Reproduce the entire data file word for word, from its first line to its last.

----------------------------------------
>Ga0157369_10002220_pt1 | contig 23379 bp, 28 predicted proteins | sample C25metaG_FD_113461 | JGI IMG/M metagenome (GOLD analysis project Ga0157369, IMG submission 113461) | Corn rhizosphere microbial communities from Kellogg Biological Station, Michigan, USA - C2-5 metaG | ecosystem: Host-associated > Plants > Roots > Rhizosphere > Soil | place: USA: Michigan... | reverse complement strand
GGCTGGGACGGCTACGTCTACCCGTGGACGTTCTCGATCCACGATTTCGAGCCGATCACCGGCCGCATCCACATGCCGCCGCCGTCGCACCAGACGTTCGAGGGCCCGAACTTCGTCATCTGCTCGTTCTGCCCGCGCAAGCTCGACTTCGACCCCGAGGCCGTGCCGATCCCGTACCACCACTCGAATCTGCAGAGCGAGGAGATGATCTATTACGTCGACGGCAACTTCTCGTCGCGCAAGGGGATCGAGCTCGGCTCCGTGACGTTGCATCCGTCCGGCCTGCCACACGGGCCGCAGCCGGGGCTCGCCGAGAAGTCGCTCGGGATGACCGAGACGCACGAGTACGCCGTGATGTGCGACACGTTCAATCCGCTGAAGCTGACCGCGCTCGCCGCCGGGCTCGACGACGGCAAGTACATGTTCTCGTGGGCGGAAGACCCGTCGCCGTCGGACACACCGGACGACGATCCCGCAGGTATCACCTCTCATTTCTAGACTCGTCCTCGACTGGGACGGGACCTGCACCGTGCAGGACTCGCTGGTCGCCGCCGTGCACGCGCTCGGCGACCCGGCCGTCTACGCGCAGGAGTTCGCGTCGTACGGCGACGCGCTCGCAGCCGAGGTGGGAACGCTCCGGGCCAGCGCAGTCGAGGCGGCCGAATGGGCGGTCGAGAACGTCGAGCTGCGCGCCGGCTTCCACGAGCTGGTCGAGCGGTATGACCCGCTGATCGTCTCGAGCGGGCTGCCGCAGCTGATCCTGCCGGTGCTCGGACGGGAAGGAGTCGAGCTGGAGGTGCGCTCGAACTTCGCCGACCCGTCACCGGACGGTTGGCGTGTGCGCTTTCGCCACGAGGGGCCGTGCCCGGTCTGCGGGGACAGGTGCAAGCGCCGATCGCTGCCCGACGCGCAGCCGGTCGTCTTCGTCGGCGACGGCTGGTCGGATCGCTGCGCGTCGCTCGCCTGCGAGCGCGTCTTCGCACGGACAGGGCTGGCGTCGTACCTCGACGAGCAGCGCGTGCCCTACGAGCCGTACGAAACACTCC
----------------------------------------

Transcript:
>Ga0157369_10002220_pt1 | contig 23379 bp, 28 predicted proteins | sample C25metaG_FD_113461 | JGI IMG/M metagenome (GOLD analysis project Ga0157369, IMG submission 113461) | Corn rhizosphere microbial communities from Kellogg Biological Station, Michigan, USA - C2-5 metaG | ecosystem: Host-associated > Plants > Roots > Rhizosphere > Soil | place: USA: Michigan... | reverse complement strand
GGCTGGGACGGCTACGTCTACCCGTGGACGTTCTCGATCCACGATTTCGAGCCGATCACCGGCCGCATCCACATGCCGCCGCCGTCGCACCAGACGTTCGAGGGCCCGAACTTCGTCATCTGCTCGTTCTGCCCGCGCAAGCTCGACTTCGACCCCGAGGCCGTGCCGATCCCGTACCACCACTCGAATCTGCAGAGCGAGGAGATGATCTATTACGTCGACGGCAACTTCTCGTCGCGCAAGGGGATCGAGCTCGGCTCCGTGACGTTGCATCCGTCCGGCCTGCCACACGGGCCGCAGCCGGGGCTCGCCGAGAAGTCGCTCGGGATGACCGAGACGCACGAGTACGCCGTGATGTGCGACACGTTCAATCCGCTGAAGCTGACCGCGCTCGCCGCCGGGCTCGACGACGGCAAGTACATGTTCTCGTGGGCGGAAGACCCGTCGCCGTCGGACACACCGGACGACGATCCCGCAGGTATCACCTCTCATTTCTAGACTCGTCCTCGACTGGGACGGGACCTGCACCGTGCAGGACTCGCTGGTCGCCGCCGTGCACGCGCTCGGCGACCCGGCCGTCTACGCGCAGGAGTTCGCGTCGTACGGCGACGCGCTCGCAGCCGAGGTGGGAACGCTCCGGGCCAGCGCAGTCGAGGCGGCCGAATGGGCGGTCGAGAACGTCGAGCTGCGCGCCGGCTTCCACGAGCTGGTCGAGCGGTATGACCCGCTGATCGTCTCGAGCGGGCTGCCGCAGCTGATCCTGCCGGTGCTCGGACGGGAAGGAGTCGAGCTGGAGGTGCGCTCGAACTTCGCCGACCCGTCACCGGACGGTTGGCGTGTGCGCTTTCGCCACGAGGGGCCGTGCCCGGTCTGCGGGGACAGGTGCAAGCGCCGATCGCTGCCCGACGCGCAGCCGGTCGTCTTCGTCGGCGACGGCTGGTCGGATCGCTGCGCGTCGCTCGCCTGCGAGCGCGTCTTCGCACGGACAGGGCTGGCGTCGTACCTCGACGAGCAGCGCGTGCCCTACGAGCCGTACGAAACACTCC